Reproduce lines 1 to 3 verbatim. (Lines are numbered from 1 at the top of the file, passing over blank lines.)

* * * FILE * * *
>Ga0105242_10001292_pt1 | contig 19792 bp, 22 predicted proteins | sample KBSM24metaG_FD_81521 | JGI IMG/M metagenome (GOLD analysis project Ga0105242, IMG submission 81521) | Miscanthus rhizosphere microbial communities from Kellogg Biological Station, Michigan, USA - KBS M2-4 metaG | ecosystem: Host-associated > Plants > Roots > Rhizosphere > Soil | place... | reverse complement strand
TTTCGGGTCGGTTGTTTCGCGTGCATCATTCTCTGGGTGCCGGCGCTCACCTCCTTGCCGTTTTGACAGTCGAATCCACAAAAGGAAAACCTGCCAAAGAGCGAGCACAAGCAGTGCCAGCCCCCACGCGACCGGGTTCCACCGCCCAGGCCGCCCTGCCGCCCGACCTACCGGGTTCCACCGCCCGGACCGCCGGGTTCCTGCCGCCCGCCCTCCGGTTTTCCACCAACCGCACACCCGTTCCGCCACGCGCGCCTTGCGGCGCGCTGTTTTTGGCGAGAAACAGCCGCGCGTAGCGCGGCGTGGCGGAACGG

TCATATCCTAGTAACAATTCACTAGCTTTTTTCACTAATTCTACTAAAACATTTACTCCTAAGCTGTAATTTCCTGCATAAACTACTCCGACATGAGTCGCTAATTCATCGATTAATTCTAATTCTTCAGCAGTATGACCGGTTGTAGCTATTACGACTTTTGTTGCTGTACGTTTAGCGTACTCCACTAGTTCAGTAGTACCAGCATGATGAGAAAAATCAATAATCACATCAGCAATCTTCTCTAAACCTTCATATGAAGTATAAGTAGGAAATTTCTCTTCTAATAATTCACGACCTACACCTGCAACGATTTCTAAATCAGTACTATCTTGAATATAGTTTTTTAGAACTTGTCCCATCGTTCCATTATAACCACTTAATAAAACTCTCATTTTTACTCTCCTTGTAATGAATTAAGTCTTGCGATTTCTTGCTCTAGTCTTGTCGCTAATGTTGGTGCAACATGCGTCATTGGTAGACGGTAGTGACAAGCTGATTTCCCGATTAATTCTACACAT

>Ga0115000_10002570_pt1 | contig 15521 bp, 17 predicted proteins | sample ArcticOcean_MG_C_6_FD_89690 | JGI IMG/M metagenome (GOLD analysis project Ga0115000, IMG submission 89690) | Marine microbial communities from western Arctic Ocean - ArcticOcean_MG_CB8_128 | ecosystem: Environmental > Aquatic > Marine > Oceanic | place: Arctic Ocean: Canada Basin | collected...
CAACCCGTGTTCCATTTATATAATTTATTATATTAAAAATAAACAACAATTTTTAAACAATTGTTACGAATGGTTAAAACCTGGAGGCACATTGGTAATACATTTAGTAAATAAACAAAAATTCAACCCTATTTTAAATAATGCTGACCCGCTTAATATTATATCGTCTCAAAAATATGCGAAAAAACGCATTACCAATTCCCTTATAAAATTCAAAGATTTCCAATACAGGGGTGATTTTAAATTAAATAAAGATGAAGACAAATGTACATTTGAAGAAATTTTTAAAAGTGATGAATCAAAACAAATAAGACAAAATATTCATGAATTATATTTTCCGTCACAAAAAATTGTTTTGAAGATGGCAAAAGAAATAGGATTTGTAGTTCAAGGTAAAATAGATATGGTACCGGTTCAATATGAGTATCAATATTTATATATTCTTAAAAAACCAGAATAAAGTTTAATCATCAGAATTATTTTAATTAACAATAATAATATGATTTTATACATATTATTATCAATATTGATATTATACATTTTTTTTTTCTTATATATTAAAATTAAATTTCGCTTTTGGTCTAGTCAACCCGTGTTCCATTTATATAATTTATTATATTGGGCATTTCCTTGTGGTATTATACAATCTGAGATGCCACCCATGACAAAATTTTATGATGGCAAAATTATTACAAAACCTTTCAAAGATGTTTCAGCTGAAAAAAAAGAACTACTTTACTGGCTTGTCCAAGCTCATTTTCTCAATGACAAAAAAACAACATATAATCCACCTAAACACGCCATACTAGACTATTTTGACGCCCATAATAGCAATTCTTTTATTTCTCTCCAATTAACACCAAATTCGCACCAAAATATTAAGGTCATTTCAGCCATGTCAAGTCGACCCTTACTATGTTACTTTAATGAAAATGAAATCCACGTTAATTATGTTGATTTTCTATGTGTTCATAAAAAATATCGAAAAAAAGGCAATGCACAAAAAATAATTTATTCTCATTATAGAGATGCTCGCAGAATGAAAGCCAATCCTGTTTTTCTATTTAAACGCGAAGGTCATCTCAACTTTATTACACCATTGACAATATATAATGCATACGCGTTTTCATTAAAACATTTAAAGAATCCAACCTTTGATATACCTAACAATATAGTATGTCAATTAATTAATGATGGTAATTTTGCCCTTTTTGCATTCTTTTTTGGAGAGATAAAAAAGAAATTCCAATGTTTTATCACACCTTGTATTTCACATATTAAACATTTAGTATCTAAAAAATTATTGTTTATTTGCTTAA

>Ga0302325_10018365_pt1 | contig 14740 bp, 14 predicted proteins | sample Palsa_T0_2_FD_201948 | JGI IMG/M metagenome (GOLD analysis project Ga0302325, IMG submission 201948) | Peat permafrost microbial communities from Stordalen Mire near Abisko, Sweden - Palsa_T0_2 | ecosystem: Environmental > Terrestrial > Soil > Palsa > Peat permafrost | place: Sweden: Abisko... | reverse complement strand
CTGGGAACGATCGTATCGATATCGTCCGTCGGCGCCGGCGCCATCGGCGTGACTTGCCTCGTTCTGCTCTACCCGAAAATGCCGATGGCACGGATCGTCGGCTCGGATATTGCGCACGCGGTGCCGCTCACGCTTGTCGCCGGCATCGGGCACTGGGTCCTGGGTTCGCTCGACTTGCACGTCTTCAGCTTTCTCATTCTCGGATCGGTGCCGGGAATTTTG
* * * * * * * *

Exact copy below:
>Ga0105242_10001292_pt1 | contig 19792 bp, 22 predicted proteins | sample KBSM24metaG_FD_81521 | JGI IMG/M metagenome (GOLD analysis project Ga0105242, IMG submission 81521) | Miscanthus rhizosphere microbial communities from Kellogg Biological Station, Michigan, USA - KBS M2-4 metaG | ecosystem: Host-associated > Plants > Roots > Rhizosphere > Soil | place... | reverse complement strand
TTTCGGGTCGGTTGTTTCGCGTGCATCATTCTCTGGGTGCCGGCGCTCACCTCCTTGCCGTTTTGACAGTCGAATCCACAAAAGGAAAACCTGCCAAAGAGCGAGCACAAGCAGTGCCAGCCCCCACGCGACCGGGTTCCACCGCCCAGGCCGCCCTGCCGCCCGACCTACCGGGTTCCACCGCCCGGACCGCCGGGTTCCTGCCGCCCGCCCTCCGGTTTTCCACCAACCGCACACCCGTTCCGCCACGCGCGCCTTGCGGCGCGCTGTTTTTGGCGAGAAACAGCCGCGCGTAGCGCGGCGTGGCGGAACGG

TCATATCCTAGTAACAATTCACTAGCTTTTTTCACTAATTCTACTAAAACATTTACTCCTAAGCTGTAATTTCCTGCATAAACTACTCCGACATGAGTCGCTAATTCATCGATTAATTCTAATTCTTCAGCAGTATGACCGGTTGTAGCTATTACGACTTTTGTTGCTGTACGTTTAGCGTACTCCACTAGTTCAGTAGTACCAGCATGATGAGAAAAATCAATAATCACATCAGCAATCTTCTCTAAACCTTCATATGAAGTATAAGTAGGAAATTTCTCTTCTAATAATTCACGACCTACACCTGCAACGATTTCTAAATCAGTACTATCTTGAATATAGTTTTTTAGAACTTGTCCCATCGTTCCATTATAACCACTTAATAAAACTCTCATTTTTACTCTCCTTGTAATGAATTAAGTCTTGCGATTTCTTGCTCTAGTCTTGTCGCTAATGTTGGTGCAACATGCGTCATTGGTAGACGGTAGTGACAAGCTGATTTCCCGATTAATTCTACACAT